Thoughts on the Maccabiah games from local star athletes


Madeline Aibel, 14

Santa Monica

Rhythmic gymnastics

“My experience has been an eye-opening, unforgettable adventure. This is my first time in Israel. When I first found out about the Maccabiah Games, I thought it was the perfect opportunity to visit this amazing country and experience a once-in-a-lifetime opportunity to compete in the games.”

Aidan Blain, 15

Santa Monica

Track and field

“Meeting new people from different countries who are all connected by Judaism and athletics is amazing, and it has been one of the best experiences of my life. The Maccabiah Games is one of the best opportunities I have ever come across, and I’m overjoyed that I was able to take advantage and compete in these games.”

Joseph Leavitt, 43

Santa Monica

Basketball

“Competing in the Maccabiah Games allows me to experience a full spectrum of emotions, from the joy of walking into the stadium at opening ceremonies to the thrill of victory to the agony of defeat. … Not many people my age get an opportunity to leave their desk job in the U.S. to go to Israel to compete again at a high level.”

Elijah Lichtenberg, 22

Beverly Hills

Soccer     

“My experience has been nothing but incredible. Meeting athletes from each delegation has been a unique experience, and competing in athletic competition in the land of the Jewish people has been very special for me.”

Steven S. Davis, 64

Beverly Hills 

Tennis

“Nothing is better for me than being in Israel, being able to play tennis every day and meeting wonderful Jewish people from both Israel and around the world.”

Raisman, Down Under athletes soar among Jewish Olympians


Slideshow highlighting Aly Raisman‘s Olympics at bottom

U.S. gymnast Aly Raisman and athletes from Down Under were the story for Jewish sports fans at the London Olympics.

Raisman, who performs her floor routines to the melody of “Hava Nagilah,” won an individual gold medal on Tuesday in the floor exercise as well as a bronze on the balance beam after helping the U.S. women’s team take the gold last week.

Her bronze came after the U.S. lodged a protest against the original result. Raisman, 18, of Needham, Mass., had finished fourth, but the judges agreed to a rescoring, putting her in a tie with Romania’s Catalina Ponor. Under a tie-breaking procedure, Raisman took the medal with a higher execution score. Raisman defeated Ponor again in the floor exercise final.

Meanwhile, there was something good in the water for Jewish athletes from Down Under.

[Aly Raisman’s results: team / all-around / balance beam / floor exercise]

Nathan Cohen, who is Jewish, and his partner Joseph Sullivan won the men’s double sculls on Aug. 2 to give New Zealand its first gold medal of the London Olympics.  They rallied in the last 200 meters to overtake Italy’s Alessio Sartori and Romano Battisti with a time of 6 minutes, 31.67 seconds—1.13 seconds ahead of the Italians.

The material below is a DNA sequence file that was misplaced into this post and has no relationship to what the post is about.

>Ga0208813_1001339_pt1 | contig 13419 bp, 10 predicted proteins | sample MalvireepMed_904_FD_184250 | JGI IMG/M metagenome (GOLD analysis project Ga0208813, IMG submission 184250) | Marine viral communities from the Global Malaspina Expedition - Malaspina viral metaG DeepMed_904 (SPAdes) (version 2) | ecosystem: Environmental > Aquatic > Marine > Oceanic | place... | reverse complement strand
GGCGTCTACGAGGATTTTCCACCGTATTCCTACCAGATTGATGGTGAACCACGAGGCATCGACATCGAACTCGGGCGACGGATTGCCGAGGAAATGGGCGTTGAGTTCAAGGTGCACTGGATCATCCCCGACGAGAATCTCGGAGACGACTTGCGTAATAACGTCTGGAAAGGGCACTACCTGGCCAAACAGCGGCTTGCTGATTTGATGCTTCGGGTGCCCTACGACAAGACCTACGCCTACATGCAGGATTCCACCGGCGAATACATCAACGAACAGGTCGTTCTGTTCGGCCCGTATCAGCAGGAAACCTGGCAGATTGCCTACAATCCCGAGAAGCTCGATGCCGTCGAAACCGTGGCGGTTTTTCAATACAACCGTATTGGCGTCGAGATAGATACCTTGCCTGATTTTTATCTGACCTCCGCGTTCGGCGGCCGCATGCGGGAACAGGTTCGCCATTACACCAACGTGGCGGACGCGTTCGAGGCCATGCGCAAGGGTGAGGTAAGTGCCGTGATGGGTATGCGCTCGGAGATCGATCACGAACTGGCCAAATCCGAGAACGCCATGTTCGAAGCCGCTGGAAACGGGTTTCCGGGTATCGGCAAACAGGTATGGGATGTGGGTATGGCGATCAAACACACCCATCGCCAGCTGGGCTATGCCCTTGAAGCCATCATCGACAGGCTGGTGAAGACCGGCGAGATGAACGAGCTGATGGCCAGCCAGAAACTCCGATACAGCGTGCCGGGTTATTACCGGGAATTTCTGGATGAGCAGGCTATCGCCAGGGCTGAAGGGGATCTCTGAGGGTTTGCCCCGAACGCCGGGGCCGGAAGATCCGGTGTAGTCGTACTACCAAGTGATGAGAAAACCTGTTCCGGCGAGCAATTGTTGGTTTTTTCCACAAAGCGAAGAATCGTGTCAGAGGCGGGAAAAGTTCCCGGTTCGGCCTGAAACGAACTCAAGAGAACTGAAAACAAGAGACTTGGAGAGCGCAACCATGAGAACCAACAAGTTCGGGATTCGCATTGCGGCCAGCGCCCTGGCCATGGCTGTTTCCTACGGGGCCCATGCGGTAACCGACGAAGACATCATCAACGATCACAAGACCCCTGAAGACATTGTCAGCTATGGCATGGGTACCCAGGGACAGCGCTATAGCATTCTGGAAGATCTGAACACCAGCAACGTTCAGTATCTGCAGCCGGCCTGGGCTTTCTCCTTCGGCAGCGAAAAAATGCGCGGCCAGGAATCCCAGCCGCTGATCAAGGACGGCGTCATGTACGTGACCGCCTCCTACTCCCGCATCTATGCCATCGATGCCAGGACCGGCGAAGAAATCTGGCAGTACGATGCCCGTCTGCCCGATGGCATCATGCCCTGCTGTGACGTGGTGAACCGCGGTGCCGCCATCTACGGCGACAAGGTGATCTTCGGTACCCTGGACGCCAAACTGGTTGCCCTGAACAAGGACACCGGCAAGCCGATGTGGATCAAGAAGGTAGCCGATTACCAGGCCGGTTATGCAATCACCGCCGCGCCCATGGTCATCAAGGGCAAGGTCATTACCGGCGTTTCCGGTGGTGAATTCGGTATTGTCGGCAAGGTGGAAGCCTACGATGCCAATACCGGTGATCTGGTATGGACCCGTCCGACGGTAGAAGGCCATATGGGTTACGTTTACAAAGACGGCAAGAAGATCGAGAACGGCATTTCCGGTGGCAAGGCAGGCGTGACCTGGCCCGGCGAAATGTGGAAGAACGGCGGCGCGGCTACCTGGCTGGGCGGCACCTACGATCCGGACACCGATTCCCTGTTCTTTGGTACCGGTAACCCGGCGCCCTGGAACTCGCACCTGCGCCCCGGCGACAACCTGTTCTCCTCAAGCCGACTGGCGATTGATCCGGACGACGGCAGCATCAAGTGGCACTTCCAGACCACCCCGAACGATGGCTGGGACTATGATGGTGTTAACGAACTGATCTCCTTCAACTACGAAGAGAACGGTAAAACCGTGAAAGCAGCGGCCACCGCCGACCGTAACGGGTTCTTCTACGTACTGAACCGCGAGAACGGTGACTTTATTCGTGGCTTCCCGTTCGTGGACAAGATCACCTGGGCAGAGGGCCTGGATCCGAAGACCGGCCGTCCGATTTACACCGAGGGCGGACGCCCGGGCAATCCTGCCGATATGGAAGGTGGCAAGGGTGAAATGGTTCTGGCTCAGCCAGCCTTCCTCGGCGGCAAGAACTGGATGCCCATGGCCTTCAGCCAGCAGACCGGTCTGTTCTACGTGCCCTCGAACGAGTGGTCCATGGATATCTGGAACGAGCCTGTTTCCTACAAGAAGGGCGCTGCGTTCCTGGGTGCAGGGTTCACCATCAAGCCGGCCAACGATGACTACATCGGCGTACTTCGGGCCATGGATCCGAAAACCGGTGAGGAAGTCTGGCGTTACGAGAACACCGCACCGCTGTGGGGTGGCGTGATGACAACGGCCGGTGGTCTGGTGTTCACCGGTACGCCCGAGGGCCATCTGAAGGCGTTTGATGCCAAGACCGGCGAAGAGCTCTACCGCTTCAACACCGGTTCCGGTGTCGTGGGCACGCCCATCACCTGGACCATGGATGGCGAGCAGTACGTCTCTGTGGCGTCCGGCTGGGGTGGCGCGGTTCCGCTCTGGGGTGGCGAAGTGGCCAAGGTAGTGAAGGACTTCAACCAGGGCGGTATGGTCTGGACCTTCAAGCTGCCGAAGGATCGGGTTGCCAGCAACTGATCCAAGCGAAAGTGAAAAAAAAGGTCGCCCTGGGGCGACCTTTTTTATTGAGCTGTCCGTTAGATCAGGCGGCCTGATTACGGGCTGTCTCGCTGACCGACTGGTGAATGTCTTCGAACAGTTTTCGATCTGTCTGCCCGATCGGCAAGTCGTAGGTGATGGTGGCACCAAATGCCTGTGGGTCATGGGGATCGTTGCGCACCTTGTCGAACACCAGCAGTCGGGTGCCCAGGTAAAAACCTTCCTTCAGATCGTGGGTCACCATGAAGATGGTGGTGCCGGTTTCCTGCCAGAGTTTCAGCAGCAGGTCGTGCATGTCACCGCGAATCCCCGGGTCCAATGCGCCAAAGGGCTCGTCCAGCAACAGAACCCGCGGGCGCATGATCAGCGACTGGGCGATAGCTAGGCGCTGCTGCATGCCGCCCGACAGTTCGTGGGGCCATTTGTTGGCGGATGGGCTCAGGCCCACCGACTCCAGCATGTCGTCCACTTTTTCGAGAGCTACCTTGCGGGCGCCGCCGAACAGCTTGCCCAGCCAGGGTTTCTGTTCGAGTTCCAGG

Australian kayaker Jessica Fox, 18, won a silver medal in the K-1 kayak slalom final. Her first Olympic medal followed a family tradition: Her mother, Myriam Jerusalmi Fox, won a bronze in the same race for France at the 1996 Atlanta Games. Her British father, Richard, finished fourth in the same event at the 1992 Olympics and was appointed coach of the Australian kayak team before the 2000 Sydney Games.

At midweek, New Zealand sailor Jo Aleh was in good position to win her first Olympic medal as her event headed into its final stretch. Aleh, whose parents, Shuki and Daniella, lived in Israel before moving to Auckland, and teammate Olivia Powrie are in first after eight of 10 races in the 470 event.

Two rounds remain—both on Wednesday—followed by a medal race, scheduled for Friday.

Aleh’s father has flown in from Israel to watch the final rounds, while her mother has arrived from New Zealand. Aleh has two half-siblings who both live in Israel, according to a report in The Forward. After the Olympics, the family is reportedly traveling there for her half-sister’s bat mitzvah celebration.

Australian sprinter Steven Solomon’s bid for a medal ended when he ran out of steam in the 400-meter final. Solomon trailed the pack on Monday night, finishing eighth in 45.14 seconds—his second fastest time and just 0.17 seconds off his landmark semifinal time.

The 19-year-old runner, who played soccer at the 2009 Maccabiah before taking up sprinting, heaped praise on his Jewish Ukrainian coach, 78-year-old Fira Dvoskina, who could not travel to London but was coaching him via Skype.

Israeli athletes were not faring well and, for the first time since 1988, seemed likely to return home without a medal.

Windsurfer Lee Korzits, Israel’s likely last hope for a medal, finished the medal race in ninth place, dropping from second place to sixth in the overall rankings. Shahar Tzuberi, the bronze medalist from Beijing, did not qualify for the medal event.

Also, Israeli judoka Arik Zeevi, who predicted he would win a medal at the London Olympics, lost his opening match. Dmitri Peters of Germany put Zeevi in a headlock in their 100 kg. match on Aug. 2, forcing the 35-year-old Israeli to tap out after 43 seconds, the Times of Israel reported. He had tears in his eyes as he left the mat.

Female judoka Alice Schlessinger, another Israeli medal hope, was eliminated early as well.

On Sunday, Israeli gymnast Alex Shatilov finished sixth in the floor exercise finals. Shatilov, 25, had finished 12th last week in the individual all-around final.